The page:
Investigative aesthetics brings together the “sensing” of a wide range of sources – chemical traces registered by the leaves of plants, or the cracks and fissures in building materials in the wake of a blast, for example – and assembles them into a larger, multi-perspectival picture that can be used as evidence in a variety of forums.

Critical Introspection

The Investigative Commons develops and tests new technologies, for the next generation of investigative practices. We combine situated knowledge and lived experience with repurposed contemporary technologies that may include open-source investigations, machine learning and immersive VR and AR, as well as reconstructions within simulated architectural environments or repurposed game engines.

The exponential proliferation of online media has created new possibilities for participatory fact-finding and verification. The field of open-source investigation, which began as a narrow area of internet-based research has since expanded to include new forms of intelligence and technologies that have revolutionized investigative practices.

In deploying and repurposing technologies in innovative ways, our investigations have a double aim. They are both investigations of events in the world, and inquiries into the technologies we use to investigate them. Careful, critical employment of technologies can offer an opportunity for introspection into the biases ingrained within them.

Just as every use of satellite photography must acknowledge the technology’s military history and "resolution biases", a critical employment of machine learning should similarly seek to explore and shed light on the computational processes at its heart, which otherwise remain opaque and unaccountable. The necessity for critical interrogation of sensing is made abundantly clear in a world full of sophisticated gadgets and “sensors” which are programmed to surveille, eavesdrop, register, record and respond to human behavior, movement, preferences as well as to changing conditions within environments.

Socializing Evidence

The counter-forensic work of the Investigative Commons not only takes advantage of a multiplicity of sources; it also lends itself to being presented in a range of alternative venues, beyond the courtroom.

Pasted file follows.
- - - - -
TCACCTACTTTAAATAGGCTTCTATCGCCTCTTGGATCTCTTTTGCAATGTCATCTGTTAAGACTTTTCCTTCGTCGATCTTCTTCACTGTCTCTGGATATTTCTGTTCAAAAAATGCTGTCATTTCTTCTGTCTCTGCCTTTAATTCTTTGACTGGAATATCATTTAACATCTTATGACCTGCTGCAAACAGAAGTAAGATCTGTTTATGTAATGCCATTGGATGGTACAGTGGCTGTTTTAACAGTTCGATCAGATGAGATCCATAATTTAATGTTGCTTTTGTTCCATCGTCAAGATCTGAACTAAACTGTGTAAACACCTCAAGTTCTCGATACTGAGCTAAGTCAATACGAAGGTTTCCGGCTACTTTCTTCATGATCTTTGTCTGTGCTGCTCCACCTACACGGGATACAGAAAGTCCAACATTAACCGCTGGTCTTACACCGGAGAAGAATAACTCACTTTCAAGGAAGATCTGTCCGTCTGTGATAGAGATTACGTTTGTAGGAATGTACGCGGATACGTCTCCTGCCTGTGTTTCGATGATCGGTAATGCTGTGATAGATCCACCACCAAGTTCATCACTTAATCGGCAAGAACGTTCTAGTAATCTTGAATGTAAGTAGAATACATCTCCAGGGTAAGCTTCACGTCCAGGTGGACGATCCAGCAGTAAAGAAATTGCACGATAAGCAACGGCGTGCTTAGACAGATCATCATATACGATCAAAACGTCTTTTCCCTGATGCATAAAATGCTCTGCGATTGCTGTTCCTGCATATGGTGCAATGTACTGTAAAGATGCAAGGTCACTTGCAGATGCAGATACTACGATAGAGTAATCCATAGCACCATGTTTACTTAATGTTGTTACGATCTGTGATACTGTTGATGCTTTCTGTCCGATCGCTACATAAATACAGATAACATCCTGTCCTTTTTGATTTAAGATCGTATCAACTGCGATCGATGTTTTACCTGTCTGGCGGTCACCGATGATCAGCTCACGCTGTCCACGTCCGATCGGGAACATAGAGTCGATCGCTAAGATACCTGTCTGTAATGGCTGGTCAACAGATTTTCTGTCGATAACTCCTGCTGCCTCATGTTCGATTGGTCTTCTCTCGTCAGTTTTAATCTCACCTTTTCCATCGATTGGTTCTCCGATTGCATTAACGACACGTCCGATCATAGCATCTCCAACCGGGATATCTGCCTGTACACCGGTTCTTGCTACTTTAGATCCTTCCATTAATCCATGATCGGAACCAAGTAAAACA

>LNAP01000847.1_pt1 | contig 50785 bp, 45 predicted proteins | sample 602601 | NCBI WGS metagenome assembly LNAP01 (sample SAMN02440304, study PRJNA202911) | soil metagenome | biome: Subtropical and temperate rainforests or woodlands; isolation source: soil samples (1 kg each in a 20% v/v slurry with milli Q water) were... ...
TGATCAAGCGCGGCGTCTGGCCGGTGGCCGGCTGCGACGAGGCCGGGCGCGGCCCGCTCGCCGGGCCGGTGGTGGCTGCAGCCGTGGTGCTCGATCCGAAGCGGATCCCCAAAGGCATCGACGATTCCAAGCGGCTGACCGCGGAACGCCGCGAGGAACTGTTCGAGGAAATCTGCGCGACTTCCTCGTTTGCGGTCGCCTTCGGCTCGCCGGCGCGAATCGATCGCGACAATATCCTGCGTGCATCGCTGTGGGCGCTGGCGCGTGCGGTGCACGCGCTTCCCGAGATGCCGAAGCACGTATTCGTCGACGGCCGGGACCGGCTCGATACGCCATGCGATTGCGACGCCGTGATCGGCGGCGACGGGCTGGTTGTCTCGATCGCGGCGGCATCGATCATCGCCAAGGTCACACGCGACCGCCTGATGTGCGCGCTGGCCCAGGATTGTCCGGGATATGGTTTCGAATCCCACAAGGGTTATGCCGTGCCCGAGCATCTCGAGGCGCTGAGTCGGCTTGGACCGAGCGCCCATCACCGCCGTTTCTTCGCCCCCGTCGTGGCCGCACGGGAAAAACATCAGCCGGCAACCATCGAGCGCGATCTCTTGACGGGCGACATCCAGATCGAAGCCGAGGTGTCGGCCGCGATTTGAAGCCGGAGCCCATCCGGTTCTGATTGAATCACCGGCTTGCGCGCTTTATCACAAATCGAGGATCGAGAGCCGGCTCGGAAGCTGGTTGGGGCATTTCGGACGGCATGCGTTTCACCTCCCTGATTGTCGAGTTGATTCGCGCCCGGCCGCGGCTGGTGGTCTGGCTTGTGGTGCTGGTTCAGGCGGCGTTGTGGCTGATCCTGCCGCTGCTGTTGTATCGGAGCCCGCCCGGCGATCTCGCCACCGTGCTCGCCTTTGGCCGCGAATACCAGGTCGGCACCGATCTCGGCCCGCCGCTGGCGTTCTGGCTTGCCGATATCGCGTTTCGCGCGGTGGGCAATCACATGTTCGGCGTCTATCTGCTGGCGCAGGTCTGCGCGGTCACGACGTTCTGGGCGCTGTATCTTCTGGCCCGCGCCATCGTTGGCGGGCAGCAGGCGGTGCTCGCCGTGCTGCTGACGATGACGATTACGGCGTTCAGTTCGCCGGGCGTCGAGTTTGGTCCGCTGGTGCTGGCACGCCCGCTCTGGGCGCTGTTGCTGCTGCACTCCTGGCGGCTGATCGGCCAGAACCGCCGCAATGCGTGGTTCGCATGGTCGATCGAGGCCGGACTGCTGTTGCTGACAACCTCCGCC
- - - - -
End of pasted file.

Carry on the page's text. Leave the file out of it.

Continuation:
Unlike in courts, in gallery and museum exhibitions, citizen assemblies, and in some of the media forums, the social, political and historical significance of the cases investigated could be unpacked.

While enganged in producing evidence, the Investigative Commons is simultaneously committed to critically interrogating media technologies, politics and aesthetics and their associated truth regimes. Events, exhibitions, lectures and seminars, in collaboration with cultural institutions, will ask what constitutes evidence, and how and why certain kinds of data are afforded legitimacy and authority, while others are discredited or relegated to obscurity.

Programme

Investigating Russia’s war of aggression against Ukraine

09.02.2023

European Center for Constitutional and Human Rights (ECCHR) Berlin and ONLINE

Event

Russia’s invasion of Ukraine in February 2022 has led to an unprecedented array of accountability initiatives for the crimes committed in this ongoing war of aggression. Both state institutions and civil society across the world have taken action to investigate and examine atrocities in Ukraine.

To learn more about how human rights organizations have approached the fight for justice, together with our guests, we want to explore existing efforts in addressing these crimes and discuss the challenges and differences compared to international crimes committed elsewhere. In this context, we particularly focus our discussion on how to combine the complementary aspects of open source investigation and strategic case building to increase the impact of civil society collaborations and interventions.

Вторгнення Росії в Україну у лютому 2022 року призвело до появи безпрецедентної кількості ініціатив, спрямованих на забезпечення притягнення до відповідальності за злочини, скоєні під час цієї триваючої агресивної війни. Як державні установи, так і громадянське суспільство у всьому світі вживають заходів задля проведення розслідування і дослідження звірських злочинів в Україні.

Щоб дізнатися більше про те, як правозахисні організації реалізують заходи з боротьби за правосуддя, разом із нашими гостями ми хочемо дослідити існуючі зусилля, спрямовані на реагування на ці злочини, та обговорити виклики і труднощі, у порівнянні з міжнародними злочинами, скоєними в інших місцях. У цьому контексті в ході цього обговорення ми зосереджуємо особливу увагу на тому, як поєднувати взаємодоповнюючі аспекти розслідувань на основі даних із відкритих джерел та стратегічної підготовки справ, щоб посилити вплив співпраці громадянського суспільства та їхніх ініціатив.